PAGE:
There is a phrase in modern sports lingo that make no sense to Freddie Freeman: load management. The idea of sitting out now to stay strong later simply does not add up.
“You can be a five-tool player,” Freeman said on Tuesday, in the Los Angeles Dodgers’ dugout before a game at Citi Field. “But if you don’t have the sixth tool of playing every day, what’s the point of the first five tools?”
In the last five seasons, no major leaguer has played in as many games or collected as many hits as Freeman. The Dodgers were 50 games over .500, at 91-41, after Saturday’s 12-1 win at home over San Diego, and Freeman has a perfect attendance record in his first season for the team.
“Just sitting there and making money and doing nothing — I don’t understand that, and I will never wrap my mind around that,” Freeman said. “I’m about to be 33 in two weeks. My career is getting toward the end. Soon I’m not going to ever be able to play again. Why would I just take a day off now? I don’t comprehend that.”
Freeman’s presence and philosophy highlight an evolution in a franchise trying to win its fourth National League pennant in the last six seasons. The Dodgers have a steady lineup headed by superstar imports: Mookie Betts, Trea Turner and Freeman. It was not always this way.
The Dodgers once chased matchup advantages with the fervor of Homer Simpson’s softball manager, Mr. Burns, who sat Darryl Strawberry against a lefty — “It’s called playing the percentages” — in a famous episode of “The Simpsons.” This is a team that gave every position player on the roster at least one start in the 2018 World Series, and batted Kiké Hernández third in the final game, even though he had not hit there since April.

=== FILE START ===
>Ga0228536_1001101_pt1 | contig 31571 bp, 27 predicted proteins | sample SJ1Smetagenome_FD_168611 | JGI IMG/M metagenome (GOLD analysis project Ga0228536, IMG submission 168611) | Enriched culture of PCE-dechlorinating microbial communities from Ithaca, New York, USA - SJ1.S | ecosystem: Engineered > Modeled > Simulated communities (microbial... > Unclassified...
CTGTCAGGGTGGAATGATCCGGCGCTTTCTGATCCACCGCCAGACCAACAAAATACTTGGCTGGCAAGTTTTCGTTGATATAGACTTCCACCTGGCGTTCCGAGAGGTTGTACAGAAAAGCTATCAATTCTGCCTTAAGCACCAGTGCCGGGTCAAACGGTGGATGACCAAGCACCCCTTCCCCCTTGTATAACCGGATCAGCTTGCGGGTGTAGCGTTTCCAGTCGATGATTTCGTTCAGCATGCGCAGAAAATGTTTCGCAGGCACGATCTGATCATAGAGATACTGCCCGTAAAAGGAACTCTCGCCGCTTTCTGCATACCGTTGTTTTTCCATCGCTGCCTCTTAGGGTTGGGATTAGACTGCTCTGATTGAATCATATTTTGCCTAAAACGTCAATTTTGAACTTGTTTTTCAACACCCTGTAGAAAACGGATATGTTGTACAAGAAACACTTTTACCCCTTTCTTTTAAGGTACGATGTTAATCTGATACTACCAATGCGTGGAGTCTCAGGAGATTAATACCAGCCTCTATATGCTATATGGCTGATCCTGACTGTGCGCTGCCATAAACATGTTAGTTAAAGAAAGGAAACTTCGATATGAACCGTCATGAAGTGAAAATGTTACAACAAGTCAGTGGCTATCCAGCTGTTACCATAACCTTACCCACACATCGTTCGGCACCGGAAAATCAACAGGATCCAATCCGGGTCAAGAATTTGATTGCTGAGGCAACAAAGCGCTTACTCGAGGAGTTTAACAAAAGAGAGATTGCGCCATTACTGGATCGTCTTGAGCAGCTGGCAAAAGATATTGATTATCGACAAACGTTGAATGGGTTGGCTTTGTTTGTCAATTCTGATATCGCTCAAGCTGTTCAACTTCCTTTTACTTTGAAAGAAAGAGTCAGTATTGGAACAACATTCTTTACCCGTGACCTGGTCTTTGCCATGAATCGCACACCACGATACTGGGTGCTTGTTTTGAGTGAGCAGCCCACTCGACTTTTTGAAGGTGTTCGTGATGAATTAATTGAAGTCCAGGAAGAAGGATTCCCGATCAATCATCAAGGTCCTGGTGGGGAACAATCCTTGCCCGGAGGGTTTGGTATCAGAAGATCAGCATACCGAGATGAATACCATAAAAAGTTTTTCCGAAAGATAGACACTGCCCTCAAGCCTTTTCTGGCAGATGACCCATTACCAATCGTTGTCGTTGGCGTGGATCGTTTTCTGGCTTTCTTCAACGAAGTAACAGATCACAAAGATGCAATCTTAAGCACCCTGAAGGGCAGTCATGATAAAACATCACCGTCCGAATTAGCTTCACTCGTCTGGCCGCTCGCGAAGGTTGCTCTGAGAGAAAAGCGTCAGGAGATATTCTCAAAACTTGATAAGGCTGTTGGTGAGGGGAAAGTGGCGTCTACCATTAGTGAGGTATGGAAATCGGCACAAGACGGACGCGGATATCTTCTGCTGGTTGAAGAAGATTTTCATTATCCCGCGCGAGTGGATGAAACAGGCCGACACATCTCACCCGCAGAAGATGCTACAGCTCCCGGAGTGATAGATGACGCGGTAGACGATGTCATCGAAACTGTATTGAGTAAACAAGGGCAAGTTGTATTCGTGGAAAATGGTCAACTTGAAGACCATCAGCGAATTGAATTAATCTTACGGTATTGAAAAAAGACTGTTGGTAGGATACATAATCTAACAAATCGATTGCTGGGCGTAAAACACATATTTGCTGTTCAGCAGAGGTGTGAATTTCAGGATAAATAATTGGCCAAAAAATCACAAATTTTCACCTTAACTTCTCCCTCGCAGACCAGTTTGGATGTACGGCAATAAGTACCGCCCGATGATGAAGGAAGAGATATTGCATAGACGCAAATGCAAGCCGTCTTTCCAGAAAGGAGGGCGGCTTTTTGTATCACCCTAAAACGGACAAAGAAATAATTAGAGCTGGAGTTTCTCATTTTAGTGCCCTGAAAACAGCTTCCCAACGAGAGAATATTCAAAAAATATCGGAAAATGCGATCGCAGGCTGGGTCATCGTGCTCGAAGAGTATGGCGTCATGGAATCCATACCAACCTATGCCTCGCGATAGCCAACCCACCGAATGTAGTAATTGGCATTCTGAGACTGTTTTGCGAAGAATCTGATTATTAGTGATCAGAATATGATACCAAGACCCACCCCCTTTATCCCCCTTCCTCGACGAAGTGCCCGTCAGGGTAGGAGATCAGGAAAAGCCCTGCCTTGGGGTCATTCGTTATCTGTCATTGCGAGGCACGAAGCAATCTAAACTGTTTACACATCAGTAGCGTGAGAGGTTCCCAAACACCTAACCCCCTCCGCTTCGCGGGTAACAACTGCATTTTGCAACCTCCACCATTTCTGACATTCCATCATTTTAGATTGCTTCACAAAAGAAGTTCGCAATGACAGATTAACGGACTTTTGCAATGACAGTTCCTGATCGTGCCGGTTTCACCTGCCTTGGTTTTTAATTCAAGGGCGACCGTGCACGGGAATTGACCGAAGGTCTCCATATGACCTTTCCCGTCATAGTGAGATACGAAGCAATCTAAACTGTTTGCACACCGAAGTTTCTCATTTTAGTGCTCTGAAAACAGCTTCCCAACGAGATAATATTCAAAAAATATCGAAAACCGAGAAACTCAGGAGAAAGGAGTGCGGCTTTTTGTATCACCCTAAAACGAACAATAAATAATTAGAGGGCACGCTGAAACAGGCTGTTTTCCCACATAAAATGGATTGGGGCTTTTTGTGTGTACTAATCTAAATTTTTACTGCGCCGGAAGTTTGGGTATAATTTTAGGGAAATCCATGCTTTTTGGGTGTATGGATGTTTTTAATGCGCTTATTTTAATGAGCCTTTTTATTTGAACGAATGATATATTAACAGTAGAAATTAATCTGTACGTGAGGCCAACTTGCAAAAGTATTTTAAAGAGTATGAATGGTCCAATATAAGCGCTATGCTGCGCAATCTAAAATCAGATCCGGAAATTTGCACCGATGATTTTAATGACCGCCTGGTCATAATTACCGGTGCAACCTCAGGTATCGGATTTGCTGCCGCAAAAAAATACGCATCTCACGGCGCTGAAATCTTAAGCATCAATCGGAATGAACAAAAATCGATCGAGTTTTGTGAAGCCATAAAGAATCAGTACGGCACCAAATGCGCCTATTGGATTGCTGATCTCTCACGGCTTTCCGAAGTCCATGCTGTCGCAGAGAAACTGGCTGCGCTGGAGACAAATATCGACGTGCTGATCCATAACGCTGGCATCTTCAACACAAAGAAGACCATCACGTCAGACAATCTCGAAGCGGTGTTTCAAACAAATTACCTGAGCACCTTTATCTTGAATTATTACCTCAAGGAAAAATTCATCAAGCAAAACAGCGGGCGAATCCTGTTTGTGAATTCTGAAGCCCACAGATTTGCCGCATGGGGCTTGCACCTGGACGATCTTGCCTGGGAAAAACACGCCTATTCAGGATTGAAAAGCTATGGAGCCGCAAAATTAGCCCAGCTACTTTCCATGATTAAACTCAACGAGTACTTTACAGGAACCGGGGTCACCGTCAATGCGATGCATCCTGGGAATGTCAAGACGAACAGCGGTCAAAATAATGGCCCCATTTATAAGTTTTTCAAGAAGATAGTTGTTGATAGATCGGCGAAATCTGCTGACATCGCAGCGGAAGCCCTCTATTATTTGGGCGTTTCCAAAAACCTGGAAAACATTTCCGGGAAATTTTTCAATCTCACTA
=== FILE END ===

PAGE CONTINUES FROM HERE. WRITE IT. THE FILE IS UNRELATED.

Now the Dodgers have eight players with at least 400 plate appearances; no other division-leading team has as many. Freeman leads the N.L. in plate appearances for the second year in a row and brings quality to his quantity: a .326 average with a .908 on-base plus slugging percentage through Saturday.
“In the past we’ve had more platoons and matching up, and I think at times it’s a good thing,” Manager Dave Roberts said. “Other times, you have guys that know their roles but they’re not playing consistently, so sometimes I’ve seen that as …….